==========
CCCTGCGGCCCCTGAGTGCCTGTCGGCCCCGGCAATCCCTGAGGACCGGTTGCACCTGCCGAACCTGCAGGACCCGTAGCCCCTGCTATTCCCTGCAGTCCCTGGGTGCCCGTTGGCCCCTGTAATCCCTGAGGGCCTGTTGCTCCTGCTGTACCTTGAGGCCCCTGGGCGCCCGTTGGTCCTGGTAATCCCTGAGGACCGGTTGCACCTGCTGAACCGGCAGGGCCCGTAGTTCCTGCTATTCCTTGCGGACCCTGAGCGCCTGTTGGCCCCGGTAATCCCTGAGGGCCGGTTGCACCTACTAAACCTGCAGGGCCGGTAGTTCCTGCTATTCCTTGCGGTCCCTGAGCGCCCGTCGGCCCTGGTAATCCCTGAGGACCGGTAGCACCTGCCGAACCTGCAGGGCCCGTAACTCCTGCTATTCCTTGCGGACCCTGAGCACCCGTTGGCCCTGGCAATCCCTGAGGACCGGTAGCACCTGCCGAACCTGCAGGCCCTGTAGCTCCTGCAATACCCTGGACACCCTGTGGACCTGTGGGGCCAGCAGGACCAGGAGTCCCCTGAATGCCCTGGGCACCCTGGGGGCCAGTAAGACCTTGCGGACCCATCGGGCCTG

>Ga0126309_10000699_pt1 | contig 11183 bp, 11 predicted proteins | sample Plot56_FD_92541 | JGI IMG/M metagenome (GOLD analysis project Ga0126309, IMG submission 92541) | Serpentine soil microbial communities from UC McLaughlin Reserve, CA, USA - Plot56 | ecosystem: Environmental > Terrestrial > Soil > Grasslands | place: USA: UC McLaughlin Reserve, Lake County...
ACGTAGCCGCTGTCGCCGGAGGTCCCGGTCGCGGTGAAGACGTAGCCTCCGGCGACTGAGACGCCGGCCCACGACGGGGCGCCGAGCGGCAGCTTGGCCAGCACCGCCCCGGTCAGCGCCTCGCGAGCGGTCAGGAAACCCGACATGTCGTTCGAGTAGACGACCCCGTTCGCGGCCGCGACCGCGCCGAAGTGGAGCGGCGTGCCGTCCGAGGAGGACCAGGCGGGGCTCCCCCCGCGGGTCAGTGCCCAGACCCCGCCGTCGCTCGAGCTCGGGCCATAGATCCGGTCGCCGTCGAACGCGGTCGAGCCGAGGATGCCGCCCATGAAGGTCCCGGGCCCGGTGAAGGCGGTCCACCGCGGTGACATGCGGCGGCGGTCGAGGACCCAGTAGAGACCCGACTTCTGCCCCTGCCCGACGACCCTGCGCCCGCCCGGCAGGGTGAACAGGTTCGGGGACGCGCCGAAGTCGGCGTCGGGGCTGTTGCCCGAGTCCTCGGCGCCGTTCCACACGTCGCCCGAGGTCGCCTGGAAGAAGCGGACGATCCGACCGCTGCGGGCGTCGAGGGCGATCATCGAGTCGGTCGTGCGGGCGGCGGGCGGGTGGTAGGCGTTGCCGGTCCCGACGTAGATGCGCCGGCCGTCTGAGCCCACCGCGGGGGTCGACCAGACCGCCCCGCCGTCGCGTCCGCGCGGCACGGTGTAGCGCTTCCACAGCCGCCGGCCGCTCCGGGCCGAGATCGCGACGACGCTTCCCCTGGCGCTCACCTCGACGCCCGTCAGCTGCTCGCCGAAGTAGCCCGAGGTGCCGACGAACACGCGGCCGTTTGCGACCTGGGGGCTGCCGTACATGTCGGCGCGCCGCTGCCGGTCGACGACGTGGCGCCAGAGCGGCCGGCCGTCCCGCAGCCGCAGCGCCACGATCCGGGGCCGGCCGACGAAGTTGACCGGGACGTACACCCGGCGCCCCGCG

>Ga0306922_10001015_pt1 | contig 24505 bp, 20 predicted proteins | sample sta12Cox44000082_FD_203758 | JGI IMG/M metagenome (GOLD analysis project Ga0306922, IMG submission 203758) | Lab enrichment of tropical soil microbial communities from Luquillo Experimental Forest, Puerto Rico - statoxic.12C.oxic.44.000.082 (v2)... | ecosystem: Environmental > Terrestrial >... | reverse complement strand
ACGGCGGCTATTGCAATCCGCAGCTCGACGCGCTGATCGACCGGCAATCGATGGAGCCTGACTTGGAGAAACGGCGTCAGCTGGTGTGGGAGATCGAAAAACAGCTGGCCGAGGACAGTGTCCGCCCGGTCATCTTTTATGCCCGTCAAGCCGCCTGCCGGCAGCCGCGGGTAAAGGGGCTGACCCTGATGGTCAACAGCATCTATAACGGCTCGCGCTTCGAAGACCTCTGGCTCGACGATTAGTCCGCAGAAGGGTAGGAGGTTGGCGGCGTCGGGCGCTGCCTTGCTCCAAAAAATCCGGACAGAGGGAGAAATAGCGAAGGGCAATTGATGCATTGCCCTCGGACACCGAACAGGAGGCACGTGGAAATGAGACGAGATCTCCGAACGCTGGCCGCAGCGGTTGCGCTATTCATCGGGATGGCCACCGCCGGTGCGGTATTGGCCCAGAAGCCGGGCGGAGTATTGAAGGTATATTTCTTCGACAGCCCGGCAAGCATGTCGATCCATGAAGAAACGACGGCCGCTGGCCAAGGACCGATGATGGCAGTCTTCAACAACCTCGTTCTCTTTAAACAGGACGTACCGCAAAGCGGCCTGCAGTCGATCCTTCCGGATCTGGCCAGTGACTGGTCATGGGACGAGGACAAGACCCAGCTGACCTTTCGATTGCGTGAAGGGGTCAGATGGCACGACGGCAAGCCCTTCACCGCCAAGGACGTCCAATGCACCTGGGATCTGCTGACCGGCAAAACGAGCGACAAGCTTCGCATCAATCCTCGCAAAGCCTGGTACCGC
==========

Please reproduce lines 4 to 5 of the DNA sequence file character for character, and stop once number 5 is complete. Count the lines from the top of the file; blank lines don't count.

>Ga0306922_10001015_pt1 | contig 24505 bp, 20 predicted proteins | sample sta12Cox44000082_FD_203758 | JGI IMG/M metagenome (GOLD analysis project Ga0306922, IMG submission 203758) | Lab enrichment of tropical soil microbial communities from Luquillo Experimental Forest, Puerto Rico - statoxic.12C.oxic.44.000.082 (v2)... | ecosystem: Environmental > Terrestrial >... | reverse complement strand
ACGGCGGCTATTGCAATCCGCAGCTCGACGCGCTGATCGACCGGCAATCGATGGAGCCTGACTTGGAGAAACGGCGTCAGCTGGTGTGGGAGATCGAAAAACAGCTGGCCGAGGACAGTGTCCGCCCGGTCATCTTTTATGCCCGTCAAGCCGCCTGCCGGCAGCCGCGGGTAAAGGGGCTGACCCTGATGGTCAACAGCATCTATAACGGCTCGCGCTTCGAAGACCTCTGGCTCGACGATTAGTCCGCAGAAGGGTAGGAGGTTGGCGGCGTCGGGCGCTGCCTTGCTCCAAAAAATCCGGACAGAGGGAGAAATAGCGAAGGGCAATTGATGCATTGCCCTCGGACACCGAACAGGAGGCACGTGGAAATGAGACGAGATCTCCGAACGCTGGCCGCAGCGGTTGCGCTATTCATCGGGATGGCCACCGCCGGTGCGGTATTGGCCCAGAAGCCGGGCGGAGTATTGAAGGTATATTTCTTCGACAGCCCGGCAAGCATGTCGATCCATGAAGAAACGACGGCCGCTGGCCAAGGACCGATGATGGCAGTCTTCAACAACCTCGTTCTCTTTAAACAGGACGTACCGCAAAGCGGCCTGCAGTCGATCCTTCCGGATCTGGCCAGTGACTGGTCATGGGACGAGGACAAGACCCAGCTGACCTTTCGATTGCGTGAAGGGGTCAGATGGCACGACGGCAAGCCCTTCACCGCCAAGGACGTCCAATGCACCTGGGATCTGCTGACCGGCAAAACGAGCGACAAGCTTCGCATCAATCCTCGCAAAGCCTGGTACCGC